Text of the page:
Pamela says she knew How Not to Act Old was a fresh idea because no one was writing to new generation of middle-aged people – who swore they would never be middle aged or act old. She sent blog posts around and got a lot of positive reaction from friends and family, who were sending the pieces to other people (of course your friends and mom will love what you write, she says, but if your friends’ friends make it viral, that’s one way to know you’ve tapped into something).
Bloggers entertaining the idea of getting a book deal should pay attention to industry news. Publisher’s Lunch, Publisher’s Marketplace and Publisher’s Weekly are online so you can keep up with book deals: who is getting them, and what kind of books. You can Google popular blogs and blog topics, or check sites like Technorati.com to see what has people buzzing, or if your topic is overdone.
Also, if you’re serious, buy the web domain name that is right for your book and blog. For tracking statistics such as site visitors, Google analytics is a free program that offers a lot of data.
Pamela used a WordPress blog and got her domain name – How Not to Act Old – and she was very happy with it. She used the built-in WordPress measurement tools to learn where traffic was coming from, when her blog was getting spikes in visitors and other details.
Interestingly enough, when Pamela was meeting with publishers about turning her blog into a book, nobody asked her about her blog traffic. “I was surprised. I think publishers have had to get a lot more sophisticated very quickly – two years ago nobody asked me how many unique visitors â€¦ and it’s harder now to get the numbers in traffic that will impress a publisher,” she says.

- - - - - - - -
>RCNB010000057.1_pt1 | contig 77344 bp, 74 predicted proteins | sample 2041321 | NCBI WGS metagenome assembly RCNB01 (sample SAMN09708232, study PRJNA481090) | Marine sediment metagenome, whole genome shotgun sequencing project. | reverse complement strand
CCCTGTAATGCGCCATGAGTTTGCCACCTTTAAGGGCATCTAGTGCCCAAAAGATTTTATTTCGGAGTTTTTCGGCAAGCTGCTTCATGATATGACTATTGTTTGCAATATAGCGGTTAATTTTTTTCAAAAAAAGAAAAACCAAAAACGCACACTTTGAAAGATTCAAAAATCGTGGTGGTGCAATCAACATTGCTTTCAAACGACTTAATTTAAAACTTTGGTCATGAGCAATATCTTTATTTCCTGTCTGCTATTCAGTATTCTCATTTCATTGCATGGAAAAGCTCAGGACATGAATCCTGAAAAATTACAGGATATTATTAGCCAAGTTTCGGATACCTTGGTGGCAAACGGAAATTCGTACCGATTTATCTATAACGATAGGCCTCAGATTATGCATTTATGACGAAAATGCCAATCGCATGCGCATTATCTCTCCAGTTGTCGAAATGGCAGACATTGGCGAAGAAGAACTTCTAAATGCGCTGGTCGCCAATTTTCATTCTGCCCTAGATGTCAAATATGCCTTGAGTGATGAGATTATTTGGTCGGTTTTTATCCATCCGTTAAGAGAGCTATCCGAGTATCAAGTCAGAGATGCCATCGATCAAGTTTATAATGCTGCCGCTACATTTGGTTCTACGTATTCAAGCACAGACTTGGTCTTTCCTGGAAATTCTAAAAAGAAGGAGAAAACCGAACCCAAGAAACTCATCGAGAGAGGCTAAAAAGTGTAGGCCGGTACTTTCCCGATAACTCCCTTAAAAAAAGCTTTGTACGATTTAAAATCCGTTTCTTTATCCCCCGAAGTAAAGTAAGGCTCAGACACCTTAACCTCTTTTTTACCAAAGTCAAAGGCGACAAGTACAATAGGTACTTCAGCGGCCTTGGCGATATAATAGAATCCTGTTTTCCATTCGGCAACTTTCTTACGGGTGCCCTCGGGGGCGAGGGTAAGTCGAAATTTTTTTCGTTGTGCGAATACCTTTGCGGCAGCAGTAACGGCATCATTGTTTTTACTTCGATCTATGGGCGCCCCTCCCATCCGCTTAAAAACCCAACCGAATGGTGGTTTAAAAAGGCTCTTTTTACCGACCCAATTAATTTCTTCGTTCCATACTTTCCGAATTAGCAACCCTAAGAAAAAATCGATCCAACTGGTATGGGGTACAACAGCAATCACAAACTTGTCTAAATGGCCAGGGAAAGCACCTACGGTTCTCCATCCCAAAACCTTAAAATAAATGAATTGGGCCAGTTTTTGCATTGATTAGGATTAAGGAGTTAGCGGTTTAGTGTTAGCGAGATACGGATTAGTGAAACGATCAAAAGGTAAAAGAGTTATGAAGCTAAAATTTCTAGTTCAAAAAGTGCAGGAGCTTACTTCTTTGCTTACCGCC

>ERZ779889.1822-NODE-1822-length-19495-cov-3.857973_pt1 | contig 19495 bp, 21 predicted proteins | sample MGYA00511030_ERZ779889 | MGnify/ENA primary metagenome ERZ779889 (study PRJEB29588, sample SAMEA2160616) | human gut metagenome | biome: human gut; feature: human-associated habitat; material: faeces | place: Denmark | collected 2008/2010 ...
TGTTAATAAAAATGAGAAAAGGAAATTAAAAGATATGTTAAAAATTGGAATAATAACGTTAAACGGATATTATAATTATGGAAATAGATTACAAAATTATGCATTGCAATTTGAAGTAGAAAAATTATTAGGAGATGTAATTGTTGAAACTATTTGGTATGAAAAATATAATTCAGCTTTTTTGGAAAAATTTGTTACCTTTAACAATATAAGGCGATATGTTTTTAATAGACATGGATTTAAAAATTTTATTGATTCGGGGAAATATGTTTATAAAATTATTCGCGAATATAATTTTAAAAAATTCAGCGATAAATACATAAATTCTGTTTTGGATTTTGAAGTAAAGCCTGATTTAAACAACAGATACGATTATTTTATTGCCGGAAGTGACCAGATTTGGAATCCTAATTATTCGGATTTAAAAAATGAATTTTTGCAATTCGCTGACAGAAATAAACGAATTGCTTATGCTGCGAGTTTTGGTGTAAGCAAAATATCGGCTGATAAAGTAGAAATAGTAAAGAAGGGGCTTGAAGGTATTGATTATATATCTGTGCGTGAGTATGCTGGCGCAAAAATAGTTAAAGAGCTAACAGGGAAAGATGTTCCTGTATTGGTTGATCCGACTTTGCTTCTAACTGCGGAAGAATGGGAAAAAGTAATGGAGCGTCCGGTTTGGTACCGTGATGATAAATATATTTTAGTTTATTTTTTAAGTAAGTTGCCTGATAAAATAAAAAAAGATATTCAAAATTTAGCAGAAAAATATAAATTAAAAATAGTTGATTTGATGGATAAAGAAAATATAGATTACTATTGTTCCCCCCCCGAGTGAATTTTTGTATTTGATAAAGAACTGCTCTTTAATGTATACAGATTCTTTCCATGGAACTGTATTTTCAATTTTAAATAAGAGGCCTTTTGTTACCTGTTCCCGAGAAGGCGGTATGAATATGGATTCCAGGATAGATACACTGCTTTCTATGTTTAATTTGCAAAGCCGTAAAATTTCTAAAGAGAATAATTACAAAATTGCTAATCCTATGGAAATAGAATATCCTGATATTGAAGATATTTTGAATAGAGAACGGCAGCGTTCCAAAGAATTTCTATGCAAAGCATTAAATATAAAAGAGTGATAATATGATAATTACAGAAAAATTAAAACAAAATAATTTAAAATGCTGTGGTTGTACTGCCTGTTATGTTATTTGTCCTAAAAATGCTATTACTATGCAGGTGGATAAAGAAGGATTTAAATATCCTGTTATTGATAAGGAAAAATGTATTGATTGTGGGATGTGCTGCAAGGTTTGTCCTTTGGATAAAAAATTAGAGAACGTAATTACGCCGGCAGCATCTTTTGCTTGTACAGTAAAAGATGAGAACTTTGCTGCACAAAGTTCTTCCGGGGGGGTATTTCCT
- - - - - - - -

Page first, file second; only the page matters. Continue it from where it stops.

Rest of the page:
In this tougher market, she says you should use blog and traffic statistics to make a great presentation to a publisher, and use those stats to show growth and provide evidence that your blog will continue to grow.
With digital books so popular right now, writers should probably think “blog to e-book and self publish,” Pamela adds, because it’s so much easier and much more respectable to self-publish now. “If you build an audience for your blog and have something fresh to say in a book, in some ways then why do you need a publisher? Sell your book to your audience directly.” Plus, if you sell a lot of e-books, traditional publishers will take notice.
Please join us August 10 for our next show, A Self Publishing Success Story, http://www.blogtalkradio.com/thepublishinginsiders/2010/08/10/a-self-publishing-success-story.
Authors can and should look beyond the bookstore for their book sales, and Randy Kearse has found a winning formula selling his books on the New York City subway. Over the past three years, Randy has sold about 14,000 copies of his books at $10 apiece, offering his message of hope, redemption and success. Randy will share his story and his strategies for his successful subway sales.
About our guest: Once deemed a menace to society by a judge who sentenced him to 15 years in 1992, Randy Kearse, author, motivational speaker and entrepreneur, served 13 years, 6 months and 2 days in federal prison. He returned to society with a new perspective, a fresh focus, and strong determination to succeed. Born and raised in Brooklyn, N.Y. Randy grew up in the Farragut housing projects. He provides people with a formula to turn a negative situation into a positive opportunity.
Randy is the author of Street Talk: Da Official Guide to Hip-Hop & Urban Slanguage (first self-published then picked up by Barricade Books Inc. for Street Talk); Changin’ Your Game Plan: How to use incarceration as a stepping stone for SUCCESS; The Writing Game: How to Print, Publish, Profit in the Book Industry; co-wrote From Incarceration 2 Incorporation with best selling author J.M. Benjamin; and recently released The Street Survival Guide for the Young Black and Latino Male. Learn more at http://www.randykearse.com/ and http://www.nytimes.com/2010/07/10/nyregion/10books.html.